Saturday, April 18, 2009

Interpreting Labels of Special Use Nutrition Products

Today, in conclusion to the comments Quality assurances on pet food labels – Realistic or marketing as usual? and When a Pet Food is a "Drug" we are going to take a closer look at which rules and regulations pet food manufacturers have to follow when making claims for so called "special use foods".

Treats and Chews
Snacks and treats for pets are implicitly intended to be offered on an occasional basis, and by no means should be fed as the mainstay of the diet. Although pet treats must meet all the other FDA and state regulations for labeling of pet foods, they are exempt from the need to include an AAFCO nutritional adequacy statement. "Biscuits" are not exempt, unless they are identified as a "snack" or "treat" as well. Regardless, some treats and biscuits are formulated to be nutritionally complete, and some are not.

Dog chews made from rawhide, bone or other animal materials or parts (for example, pig ears) are still considered "food" under FDA law, since they are comprised of materials that are consumable by the pet. As long as the label for the chew does not include any reference to nutritional value (such as "high protein"), it may not have to follow the AAFCO pet food regulations. Thus, many labels for chews may not have a guaranteed analysis or follow the AAFCO rules for product names. However, they should still bear the information required under FDA regulations, such as the net quantity statement, the manufacturer's name and address, and the ingredient list (if it contains more than one ingredient or the single ingredient is not declared in the product name). For products sold in bulk, the required information should appear in a placard on the bin or container.

Health Claims
Many of the products intended for special uses involve the dietary management of a disease or condition. Recent laws have affected the way FDA regulates these types of products for human consumption. The Nutrition Labeling and Education Act (NLEA) provides for specified "health claims" (claims that state that consumption of a food may help in the reduction of risk for disease) to appear on human food product labels. The Dietary Supplement Health and Education Act (DSHEA) has allowed for the boom of dietary supplements available for human use, many which include claims of "nutritional support" for specific organs or body functions. Since pet foods follow many similar marketing trends to foods for human consumption, it is not surprising that many pet food and supplement labels also bear these types of claims. However, since the rules for pet foods are very different, some of these claims are not legally allowed.

The Federal Food, Drug, and Cosmetic Act (FFDCA) defines "food" as an article used for food or drink for man or other animals. On the other hand, a "drug" is, in part, an article intended for use in the diagnosis, cure, mitigation, treatment or prevention of disease, or an article (other than food) intended to affect the structure or function of the body of man or other animals. "Food," in the parenthetical "other than food," has been further interpreted by the courts as a substance that provides "taste, aroma, or nutritive value." If a food affects the structure or function of the body, it does so by these properties (for example, a food may provide nutrients such as calcium for proper bone structure, or taurine for healthy heart function in cats). However, if a product affects the structure or function of the body apart from its nutritive value, such as urine acidification or improvement in joint function, it may be considered a drug.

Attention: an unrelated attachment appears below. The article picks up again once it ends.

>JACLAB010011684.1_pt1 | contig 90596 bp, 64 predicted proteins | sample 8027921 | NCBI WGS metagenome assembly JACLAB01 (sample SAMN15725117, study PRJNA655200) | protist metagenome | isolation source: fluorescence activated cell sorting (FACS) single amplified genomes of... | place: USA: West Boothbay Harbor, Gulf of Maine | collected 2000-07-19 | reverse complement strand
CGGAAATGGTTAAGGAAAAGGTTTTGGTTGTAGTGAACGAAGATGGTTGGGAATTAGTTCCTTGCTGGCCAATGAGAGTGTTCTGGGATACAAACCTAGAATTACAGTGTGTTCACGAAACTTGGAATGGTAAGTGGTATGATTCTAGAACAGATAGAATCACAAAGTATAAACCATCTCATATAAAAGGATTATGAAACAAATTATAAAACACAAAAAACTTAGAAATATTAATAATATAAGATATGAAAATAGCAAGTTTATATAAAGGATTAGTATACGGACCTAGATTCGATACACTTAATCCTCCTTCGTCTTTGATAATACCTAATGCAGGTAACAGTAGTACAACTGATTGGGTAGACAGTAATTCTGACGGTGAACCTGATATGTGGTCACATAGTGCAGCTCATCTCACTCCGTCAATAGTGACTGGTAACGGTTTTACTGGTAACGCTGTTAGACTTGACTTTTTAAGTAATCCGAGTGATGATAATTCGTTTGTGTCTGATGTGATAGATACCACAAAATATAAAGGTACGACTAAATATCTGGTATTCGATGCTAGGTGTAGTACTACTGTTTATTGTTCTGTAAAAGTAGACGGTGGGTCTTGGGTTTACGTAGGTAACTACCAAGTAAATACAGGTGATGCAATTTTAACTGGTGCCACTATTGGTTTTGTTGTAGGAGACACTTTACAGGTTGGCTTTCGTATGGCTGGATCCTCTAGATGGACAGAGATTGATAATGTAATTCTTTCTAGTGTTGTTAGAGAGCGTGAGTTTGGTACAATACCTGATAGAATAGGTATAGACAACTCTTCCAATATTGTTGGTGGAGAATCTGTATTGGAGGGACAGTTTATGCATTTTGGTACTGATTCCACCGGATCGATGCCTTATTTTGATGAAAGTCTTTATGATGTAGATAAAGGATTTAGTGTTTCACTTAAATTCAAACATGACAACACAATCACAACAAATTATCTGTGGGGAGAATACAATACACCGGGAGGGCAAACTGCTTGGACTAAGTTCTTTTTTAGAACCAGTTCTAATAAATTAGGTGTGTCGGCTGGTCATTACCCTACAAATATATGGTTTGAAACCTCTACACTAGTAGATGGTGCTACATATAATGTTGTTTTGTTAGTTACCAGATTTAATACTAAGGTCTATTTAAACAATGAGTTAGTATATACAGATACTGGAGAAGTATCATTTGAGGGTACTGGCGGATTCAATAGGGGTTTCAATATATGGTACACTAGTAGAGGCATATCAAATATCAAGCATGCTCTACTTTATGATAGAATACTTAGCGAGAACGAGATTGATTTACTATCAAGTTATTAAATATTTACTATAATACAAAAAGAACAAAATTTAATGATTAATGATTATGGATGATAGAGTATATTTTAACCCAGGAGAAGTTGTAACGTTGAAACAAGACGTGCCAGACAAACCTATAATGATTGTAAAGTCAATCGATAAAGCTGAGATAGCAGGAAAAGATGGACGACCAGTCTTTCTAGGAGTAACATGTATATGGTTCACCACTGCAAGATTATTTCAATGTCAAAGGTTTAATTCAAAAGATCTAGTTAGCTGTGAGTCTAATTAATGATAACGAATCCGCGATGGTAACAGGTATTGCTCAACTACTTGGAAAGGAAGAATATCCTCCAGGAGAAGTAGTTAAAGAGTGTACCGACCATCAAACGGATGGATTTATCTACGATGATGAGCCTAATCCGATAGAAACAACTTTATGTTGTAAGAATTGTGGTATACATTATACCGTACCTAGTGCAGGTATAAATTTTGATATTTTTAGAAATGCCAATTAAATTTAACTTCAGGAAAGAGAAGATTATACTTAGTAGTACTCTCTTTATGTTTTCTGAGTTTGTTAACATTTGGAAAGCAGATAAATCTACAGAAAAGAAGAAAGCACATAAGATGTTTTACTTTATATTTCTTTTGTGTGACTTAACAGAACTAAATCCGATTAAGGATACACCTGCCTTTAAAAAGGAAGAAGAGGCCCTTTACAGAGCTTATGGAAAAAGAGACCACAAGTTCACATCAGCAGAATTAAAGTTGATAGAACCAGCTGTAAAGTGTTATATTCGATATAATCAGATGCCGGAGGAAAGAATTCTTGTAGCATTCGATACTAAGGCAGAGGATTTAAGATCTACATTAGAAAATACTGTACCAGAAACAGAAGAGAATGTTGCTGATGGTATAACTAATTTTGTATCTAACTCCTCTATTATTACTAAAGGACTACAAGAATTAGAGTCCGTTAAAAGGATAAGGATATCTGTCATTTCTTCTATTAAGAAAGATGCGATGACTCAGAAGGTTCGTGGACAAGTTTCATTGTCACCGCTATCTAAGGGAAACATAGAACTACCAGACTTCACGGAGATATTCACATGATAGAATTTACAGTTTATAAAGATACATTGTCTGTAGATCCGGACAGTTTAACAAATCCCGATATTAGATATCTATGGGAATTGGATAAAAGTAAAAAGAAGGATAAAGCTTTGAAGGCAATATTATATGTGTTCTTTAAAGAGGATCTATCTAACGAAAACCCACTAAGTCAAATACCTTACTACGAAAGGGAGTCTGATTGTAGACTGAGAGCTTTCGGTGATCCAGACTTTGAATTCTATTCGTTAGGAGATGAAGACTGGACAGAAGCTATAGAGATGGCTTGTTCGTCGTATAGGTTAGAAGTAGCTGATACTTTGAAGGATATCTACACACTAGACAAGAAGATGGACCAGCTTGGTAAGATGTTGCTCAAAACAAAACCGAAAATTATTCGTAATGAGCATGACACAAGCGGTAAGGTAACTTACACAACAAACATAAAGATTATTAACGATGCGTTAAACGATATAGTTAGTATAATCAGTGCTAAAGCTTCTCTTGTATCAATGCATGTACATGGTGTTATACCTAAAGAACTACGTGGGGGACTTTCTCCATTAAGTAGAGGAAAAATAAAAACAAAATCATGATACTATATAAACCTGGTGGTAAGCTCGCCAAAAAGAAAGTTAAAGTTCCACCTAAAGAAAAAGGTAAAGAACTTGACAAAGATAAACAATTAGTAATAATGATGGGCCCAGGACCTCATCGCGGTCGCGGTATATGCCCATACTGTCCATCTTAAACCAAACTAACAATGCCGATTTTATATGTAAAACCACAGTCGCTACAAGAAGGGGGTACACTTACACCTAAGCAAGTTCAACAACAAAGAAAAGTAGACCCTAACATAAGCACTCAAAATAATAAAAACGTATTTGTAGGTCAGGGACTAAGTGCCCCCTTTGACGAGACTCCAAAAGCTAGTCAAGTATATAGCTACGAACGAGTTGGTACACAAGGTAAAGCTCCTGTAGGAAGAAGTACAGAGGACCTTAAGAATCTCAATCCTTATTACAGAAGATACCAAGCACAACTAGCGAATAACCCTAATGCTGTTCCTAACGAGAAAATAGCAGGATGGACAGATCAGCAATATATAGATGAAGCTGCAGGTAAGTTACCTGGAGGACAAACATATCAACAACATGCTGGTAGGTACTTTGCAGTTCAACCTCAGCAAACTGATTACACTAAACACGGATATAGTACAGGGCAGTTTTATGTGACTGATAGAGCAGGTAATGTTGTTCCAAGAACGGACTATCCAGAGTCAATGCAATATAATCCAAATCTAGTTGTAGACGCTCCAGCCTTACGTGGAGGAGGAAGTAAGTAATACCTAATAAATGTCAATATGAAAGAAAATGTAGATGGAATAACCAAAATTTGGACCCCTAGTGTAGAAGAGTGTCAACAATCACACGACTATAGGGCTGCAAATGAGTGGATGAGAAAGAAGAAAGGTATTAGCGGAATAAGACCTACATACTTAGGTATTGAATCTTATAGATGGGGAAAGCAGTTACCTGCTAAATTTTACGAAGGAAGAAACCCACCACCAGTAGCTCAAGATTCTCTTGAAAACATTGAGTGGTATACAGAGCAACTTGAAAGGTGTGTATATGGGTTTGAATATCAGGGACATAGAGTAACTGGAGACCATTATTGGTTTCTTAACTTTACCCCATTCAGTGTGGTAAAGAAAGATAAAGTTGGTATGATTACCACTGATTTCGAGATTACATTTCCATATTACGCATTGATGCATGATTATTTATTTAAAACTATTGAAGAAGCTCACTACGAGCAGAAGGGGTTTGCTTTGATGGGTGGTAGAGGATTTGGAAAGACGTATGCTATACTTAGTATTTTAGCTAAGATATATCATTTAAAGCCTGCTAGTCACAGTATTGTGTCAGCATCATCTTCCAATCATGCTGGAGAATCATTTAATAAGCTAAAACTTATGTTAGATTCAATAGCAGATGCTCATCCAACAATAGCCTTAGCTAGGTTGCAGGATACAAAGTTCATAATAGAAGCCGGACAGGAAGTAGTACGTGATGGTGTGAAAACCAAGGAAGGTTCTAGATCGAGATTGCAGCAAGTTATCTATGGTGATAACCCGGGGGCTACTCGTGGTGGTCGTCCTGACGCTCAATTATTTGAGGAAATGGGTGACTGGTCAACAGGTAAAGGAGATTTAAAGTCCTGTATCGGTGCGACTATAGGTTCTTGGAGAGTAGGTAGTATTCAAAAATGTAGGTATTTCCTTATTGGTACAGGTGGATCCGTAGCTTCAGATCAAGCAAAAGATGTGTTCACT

The legal definitions of food and drug become intertwined when a food label bears a claim that consumption of the product will treat, prevent, or otherwise affect a disease or condition, or to affect the structure or function of the body in a manner distinct from what would normally be described as from its "nutritive value." Also, implied drug claims may include a discussion of a medical condition, reference to an equivalent drug product, or the presence of medical symbols. Such claims establish an intent to offer the product as a drug (i.e., it makes a "drug claim"). Furthermore, since the product was not subject to the normal premarket clearance mechanism to demonstrate safety and efficacy as required for drugs, it is unsafe by definition. Pet food products with labels bearing drug claims are subject to regulation by CVM as drugs as well as foods. A pet food company must then remove these claims to restore its regulatory status to simply food.

FDA's authority to prohibit drug claims extends beyond what is commonly considered the product "label." The FFDCA defines "labeling" as all labels and other written, printed or graphic matter upon any article or any of its containers or wrappers, or accompanying such article. Thus, brochures, flyers, signs or similar promotional material found at the point of sale may be labeling and subject to the same laws. Also, although food advertising is not regulated by the FDA, but by the Federal Trade Commission, FDA does have some authority. Advertisements or even verbal representations that establish the "intended use" of the product can be used as relevant evidence that it is a drug.

FLUTD Products
CVM has incorporated some of the philosophy of NLEA in its policies in order to allow meaningful health-related information on pet food labels. Much of CVM's efforts to date have focused on label claims related to cat foods and the prevention of Feline Lower Urinary Tract Disease (FLUTD). Although FLUTD occurs in less than 1% of cats, it is a concern for cat owners. The exact causes of FLUTD are still unclear, and a number of dietary and non-dietary factors may be involved.